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The Pace of US State Privacy Laws Continues to Accelerate
The Pace of US State Privacy Laws Continues to Accelerate
Oct 4, 2023
Why These Privacy Laws Are Important:

Montana, Tennessee, and Texas have all passed state-level consumer privacy laws in recent weeks, becoming the eighth, ninth, and tenth states to do so. While the nuances of the laws differ somewhat, collectively they reinforce the need for organizations to base their privacy policies and procedures not on the specificities of a given law, but rather on fundamental principles and best practices.


On April 21, 2023, the Montana state legislature unanimously passed the Montana Consumer Data Privacy Act (MCDPA) (SB 384), which is scheduled to go into effect on October 1, 2024. Shortly there after, on May 10th, the Texas Senate passed H.B. 4, the Texas Data Privacy and Security Act (TDPSA), which is heading to Governor Gregg Abbott for final signature. If signed, it will go into effect on March 1, 2024. Just one day later, on May 11th, the Tennessee Information Protection Act (TIPA) passed unanimously through both legislative chambers and was signed into law by Governor Bill Lee. It won’t go into effect until July 1, 2025.

MDCPA Highlights

Montana’s law closely resembles Connecticut’s, with its requirement for recognition of universal opt-outs like the Global Privacy Control and a lower threshold of 50,000 residents, rather than the 100,000 required by many laws. It requires businesses to conduct privacy assessments for processing activities and accessible, clear, and meaningful privacy notices for consumers. Citizens have data rights of access, deletion, correction, and portability. Its 60-day cure period sunsets in 2026.

TDPSA Highlights

Of existing state privacy laws, the TDPSA most closely resembles Virginia’s, with some extended protections related to personal, pseudonymous, and de-identified data, as well as a broader definition of “sale” of data, covering non-monetary, but nonetheless valuable, transactions. Texas’s law provides similar rights to its residents as Montana’s law (access, correction, deletion, portability, the right to opt out of certain processing), as well as including requirements relating to data minimization, limits for processing, security, and privacy assessments. It does not include a private right of action, and violations would be subject to $7,500 fines if not cured within a 30-day period.

TIPA Highlights

Like TDPSA, TIPA aligns closely with Virginia’s VDCPA, applying to businesses that “control or process personal information” of 100,000 consumers or derive more than 50% of their revenue from the sale of personal information. Unlike any other states’ laws so far, it requires businesses adhere to the National Institute of Standards and Technology’s (NIST) Privacy Framework—and requires them to keep up to date with its policies as they evolve over time. It provides similar rights to citizens as Montana’s law and requires clear, accessible privacy notices. Unlike Montana’s, it’s 60-day cure period does not expire.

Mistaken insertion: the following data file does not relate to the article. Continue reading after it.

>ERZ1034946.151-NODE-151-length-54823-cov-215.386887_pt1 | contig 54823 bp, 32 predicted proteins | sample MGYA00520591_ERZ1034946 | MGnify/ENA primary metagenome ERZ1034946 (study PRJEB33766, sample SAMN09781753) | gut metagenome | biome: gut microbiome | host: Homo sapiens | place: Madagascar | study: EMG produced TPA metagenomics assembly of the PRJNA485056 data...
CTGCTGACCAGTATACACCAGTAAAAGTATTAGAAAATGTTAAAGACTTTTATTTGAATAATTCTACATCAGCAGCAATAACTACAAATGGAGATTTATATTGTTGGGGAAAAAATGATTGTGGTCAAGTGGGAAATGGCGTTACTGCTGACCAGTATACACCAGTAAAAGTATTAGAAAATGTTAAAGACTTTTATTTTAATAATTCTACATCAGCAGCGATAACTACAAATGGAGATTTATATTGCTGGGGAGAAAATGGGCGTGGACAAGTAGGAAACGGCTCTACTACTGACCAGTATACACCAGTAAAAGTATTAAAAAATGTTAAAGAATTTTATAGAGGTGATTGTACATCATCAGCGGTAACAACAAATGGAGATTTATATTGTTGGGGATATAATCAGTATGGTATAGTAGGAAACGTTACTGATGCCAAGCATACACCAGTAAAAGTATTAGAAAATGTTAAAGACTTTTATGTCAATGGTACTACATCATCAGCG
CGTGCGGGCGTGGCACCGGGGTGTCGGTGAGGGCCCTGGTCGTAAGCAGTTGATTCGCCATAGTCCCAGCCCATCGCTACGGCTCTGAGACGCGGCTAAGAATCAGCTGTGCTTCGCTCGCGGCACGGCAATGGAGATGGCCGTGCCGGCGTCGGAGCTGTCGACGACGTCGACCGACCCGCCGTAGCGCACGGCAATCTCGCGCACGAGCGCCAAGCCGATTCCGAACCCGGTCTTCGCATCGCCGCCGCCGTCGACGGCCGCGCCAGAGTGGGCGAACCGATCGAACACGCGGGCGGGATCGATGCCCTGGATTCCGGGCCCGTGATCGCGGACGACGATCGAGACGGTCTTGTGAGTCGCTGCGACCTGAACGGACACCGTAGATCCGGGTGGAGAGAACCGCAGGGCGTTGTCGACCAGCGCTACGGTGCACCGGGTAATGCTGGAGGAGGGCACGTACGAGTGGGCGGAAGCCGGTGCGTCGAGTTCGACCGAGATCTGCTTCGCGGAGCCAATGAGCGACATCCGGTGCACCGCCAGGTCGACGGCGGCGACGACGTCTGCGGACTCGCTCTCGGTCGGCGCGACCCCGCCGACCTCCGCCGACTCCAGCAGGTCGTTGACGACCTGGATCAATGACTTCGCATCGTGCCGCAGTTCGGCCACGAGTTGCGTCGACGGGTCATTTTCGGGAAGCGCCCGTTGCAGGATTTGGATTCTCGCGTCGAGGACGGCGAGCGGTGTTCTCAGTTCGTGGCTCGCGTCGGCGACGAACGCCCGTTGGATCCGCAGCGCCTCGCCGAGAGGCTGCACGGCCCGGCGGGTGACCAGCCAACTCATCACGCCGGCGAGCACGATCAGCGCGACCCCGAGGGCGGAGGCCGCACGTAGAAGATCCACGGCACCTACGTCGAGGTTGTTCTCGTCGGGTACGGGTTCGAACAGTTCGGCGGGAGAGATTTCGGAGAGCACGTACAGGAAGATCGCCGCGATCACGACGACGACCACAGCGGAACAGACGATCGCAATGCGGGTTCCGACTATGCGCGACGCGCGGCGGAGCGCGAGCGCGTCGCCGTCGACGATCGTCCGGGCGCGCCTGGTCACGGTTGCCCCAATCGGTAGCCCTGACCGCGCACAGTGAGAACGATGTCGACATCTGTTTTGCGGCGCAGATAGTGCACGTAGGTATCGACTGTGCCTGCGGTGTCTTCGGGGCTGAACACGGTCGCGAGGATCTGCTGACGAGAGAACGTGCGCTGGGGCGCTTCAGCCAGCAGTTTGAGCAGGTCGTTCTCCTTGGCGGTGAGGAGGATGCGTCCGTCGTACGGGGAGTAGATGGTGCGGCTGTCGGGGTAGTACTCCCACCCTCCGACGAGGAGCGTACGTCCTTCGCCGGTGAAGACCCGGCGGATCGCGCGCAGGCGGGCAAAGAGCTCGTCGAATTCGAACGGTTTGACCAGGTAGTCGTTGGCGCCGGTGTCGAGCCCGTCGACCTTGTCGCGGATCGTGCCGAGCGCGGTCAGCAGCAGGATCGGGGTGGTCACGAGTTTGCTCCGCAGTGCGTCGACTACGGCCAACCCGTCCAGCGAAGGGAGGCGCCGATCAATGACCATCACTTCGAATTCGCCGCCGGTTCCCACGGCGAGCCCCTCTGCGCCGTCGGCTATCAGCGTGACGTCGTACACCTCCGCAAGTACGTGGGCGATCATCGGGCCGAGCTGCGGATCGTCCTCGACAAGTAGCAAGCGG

Expert Analysis
Jodi Daniels, Red Clover Advisors
Jodi Daniels, Red Clover Advisors
Founder and CEO

States are taking data privacy seriously, and we have seen tremendous growth with five new privacy laws being passed in just one legislative session. Consumers are expecting data privacy protections from all companies, regardless of the size. Companies are often pushing these data privacy obligations down to their vendors, which means companies in the B2B space may experience a sales impact if they do not comply. Companies who do recognize privacy and incorporate it into their marketing and sales activities, as well as features, if applicable, have an advantage over the companies that might choose to take the slower approach.

Companies that have a solid understanding of how data is collected, used, stored and shared will have an advantage in complying with these laws. Companies will need to determine if they have a scalable process for honoring individual rights and if they have trained teams on data privacy, including the marketing and product teams as they launch new initiatives. Privacy is not just the legal or compliance department’s responsibility; it’s everyone’s.

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State Laws
Data Privacy Tip

While Indiana’s privacy law is new, several laws passed in the recent past are going into effect in 2023, including in California, Colorado, and Connecticut. If you want to make sure you’re able to comply with these laws, check out Exterro’s 3 C’s Privacy Pack.

Download Alert PDF

Download the PDF version of this Data Privacy Alert here.